Online, Blended, and Face-to-Face Learning
I’m currently a 4th grade teacher who primarily teaches using face-to-face learning, however with technology resources becoming available at my school, blended learning is becoming more of a possibility in my classroom. The following Venn Diagram shows the similarities and differences between online, blended, and face-to-face learning as it has been used in my educational experience as a teacher and a student learning in an online setting.
Transitioning to Blended & Online Learning
Becoming a blended or online teacher requires a whole new teaching mindset. I’m so used to teaching in a large group setting with 32+ students in my classroom at all times. I’m used to teaching through text books at a certain pace, making sure that I get through all of the necessary information before testing time comes around in early May. I use individual and group projects and allow for students to work at their own level within a certain subject, but my whole group instruction always comes at one pace, which is mostly too easy for my high students and too complicated for my really low students.
Having students work on curriculum online allows for self-paced learning. The advanced students can move quickly through the necessary curriculum and beyond, and the lower students can work at a slower pace with more individual help and support in mastering the curriculum before moving on too quickly. This means that the classroom teacher no longer becomes the main source of curriculum delivery, but rather the facilitator of learning and a main support system for individual student success. The success of many online and blended learning programs tells me that this is the future of education. I’m totally on board and excited for this change! This is the reason that I made that tough decision to go back for my master’s in Educational Media Design and Technology and enroll in a Online and Blended Learning Teacher Certification program. I’m trying to learn everything that I can to make myself a successful teacher ready to transition into the future of education.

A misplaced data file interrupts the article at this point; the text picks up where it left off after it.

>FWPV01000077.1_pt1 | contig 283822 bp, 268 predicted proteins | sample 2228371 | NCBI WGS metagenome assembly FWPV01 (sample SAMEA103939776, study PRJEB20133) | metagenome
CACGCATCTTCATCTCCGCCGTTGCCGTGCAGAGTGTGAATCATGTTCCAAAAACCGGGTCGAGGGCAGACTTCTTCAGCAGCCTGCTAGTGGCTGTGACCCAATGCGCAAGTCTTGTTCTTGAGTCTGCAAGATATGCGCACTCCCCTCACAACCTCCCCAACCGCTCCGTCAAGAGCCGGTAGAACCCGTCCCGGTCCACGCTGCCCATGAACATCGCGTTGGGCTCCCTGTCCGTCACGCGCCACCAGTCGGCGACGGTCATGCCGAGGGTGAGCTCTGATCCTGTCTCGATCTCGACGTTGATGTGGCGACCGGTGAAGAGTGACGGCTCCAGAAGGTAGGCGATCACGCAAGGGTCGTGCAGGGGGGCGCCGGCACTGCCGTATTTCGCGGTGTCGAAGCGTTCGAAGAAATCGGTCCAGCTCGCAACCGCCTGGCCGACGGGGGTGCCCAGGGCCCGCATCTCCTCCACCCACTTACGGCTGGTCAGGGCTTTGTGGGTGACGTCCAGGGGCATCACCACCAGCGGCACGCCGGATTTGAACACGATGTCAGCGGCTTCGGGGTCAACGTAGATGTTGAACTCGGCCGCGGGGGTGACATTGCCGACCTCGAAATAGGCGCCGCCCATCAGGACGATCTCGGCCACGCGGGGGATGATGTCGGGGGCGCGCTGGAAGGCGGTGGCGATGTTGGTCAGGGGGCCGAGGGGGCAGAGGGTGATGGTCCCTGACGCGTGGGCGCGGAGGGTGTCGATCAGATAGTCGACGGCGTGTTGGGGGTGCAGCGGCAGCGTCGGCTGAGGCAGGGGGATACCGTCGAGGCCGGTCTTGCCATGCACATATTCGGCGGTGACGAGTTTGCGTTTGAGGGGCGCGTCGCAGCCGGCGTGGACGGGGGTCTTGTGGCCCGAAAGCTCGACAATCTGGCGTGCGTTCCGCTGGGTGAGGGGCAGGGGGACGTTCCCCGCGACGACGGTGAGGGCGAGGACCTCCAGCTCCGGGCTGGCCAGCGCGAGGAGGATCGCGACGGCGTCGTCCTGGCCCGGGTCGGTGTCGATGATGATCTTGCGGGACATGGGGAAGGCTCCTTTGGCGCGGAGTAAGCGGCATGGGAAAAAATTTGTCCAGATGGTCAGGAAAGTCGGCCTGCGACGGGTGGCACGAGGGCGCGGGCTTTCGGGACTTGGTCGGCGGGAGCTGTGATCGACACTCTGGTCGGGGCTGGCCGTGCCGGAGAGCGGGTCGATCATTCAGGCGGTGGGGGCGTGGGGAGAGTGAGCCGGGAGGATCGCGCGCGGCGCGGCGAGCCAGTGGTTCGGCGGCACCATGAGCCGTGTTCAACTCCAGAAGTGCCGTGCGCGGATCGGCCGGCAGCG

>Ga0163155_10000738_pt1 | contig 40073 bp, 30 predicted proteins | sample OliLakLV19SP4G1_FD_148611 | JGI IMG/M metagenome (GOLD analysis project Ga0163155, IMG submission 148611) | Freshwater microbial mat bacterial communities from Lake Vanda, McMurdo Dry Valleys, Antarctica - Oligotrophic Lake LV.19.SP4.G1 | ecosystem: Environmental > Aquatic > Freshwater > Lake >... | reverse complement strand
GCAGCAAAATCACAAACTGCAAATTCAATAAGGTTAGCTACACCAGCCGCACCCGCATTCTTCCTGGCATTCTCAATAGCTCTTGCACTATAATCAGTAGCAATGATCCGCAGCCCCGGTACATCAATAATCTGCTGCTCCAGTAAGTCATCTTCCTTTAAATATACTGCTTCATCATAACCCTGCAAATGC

Through Full Sail University’s Online Program, I’ve participated in online collaborative teaching platforms like Wimba and GoToMeeting. As a high school and undergraduate college student, I was always the quiet student with so many ideas in my head, but little confidence to participate in a large group setting. Online collaborative platforms with small group meetings gave me the confidence and comfort to become an active participant in every classroom meeting. Having to work with 12 different instructors, it’s been interesting to see how different personalities work in the online setting. I’ve experienced everything from comedic teachers cracking jokes to engage the group, to teachers using videos and Web 2.0 tools to engage the group in thought provoking discussions. I imagine that working with students online requires a lot of patience and trial and error in finding the style that works best for each individual teacher. I’m the kind of person that is up for the challenge of new discoveries, so if I should ever need to make the transition to virtual teaching, I will take all of my online experiences and experiment with what works best for me.
Education is going through some major changes with the quick advancement in technology and I’m doing the best that I can to be prepared for that change. It’s going to be a wild ride, and not always an easy one, but if it means more student engagement and personalized learning, I’m completely on board!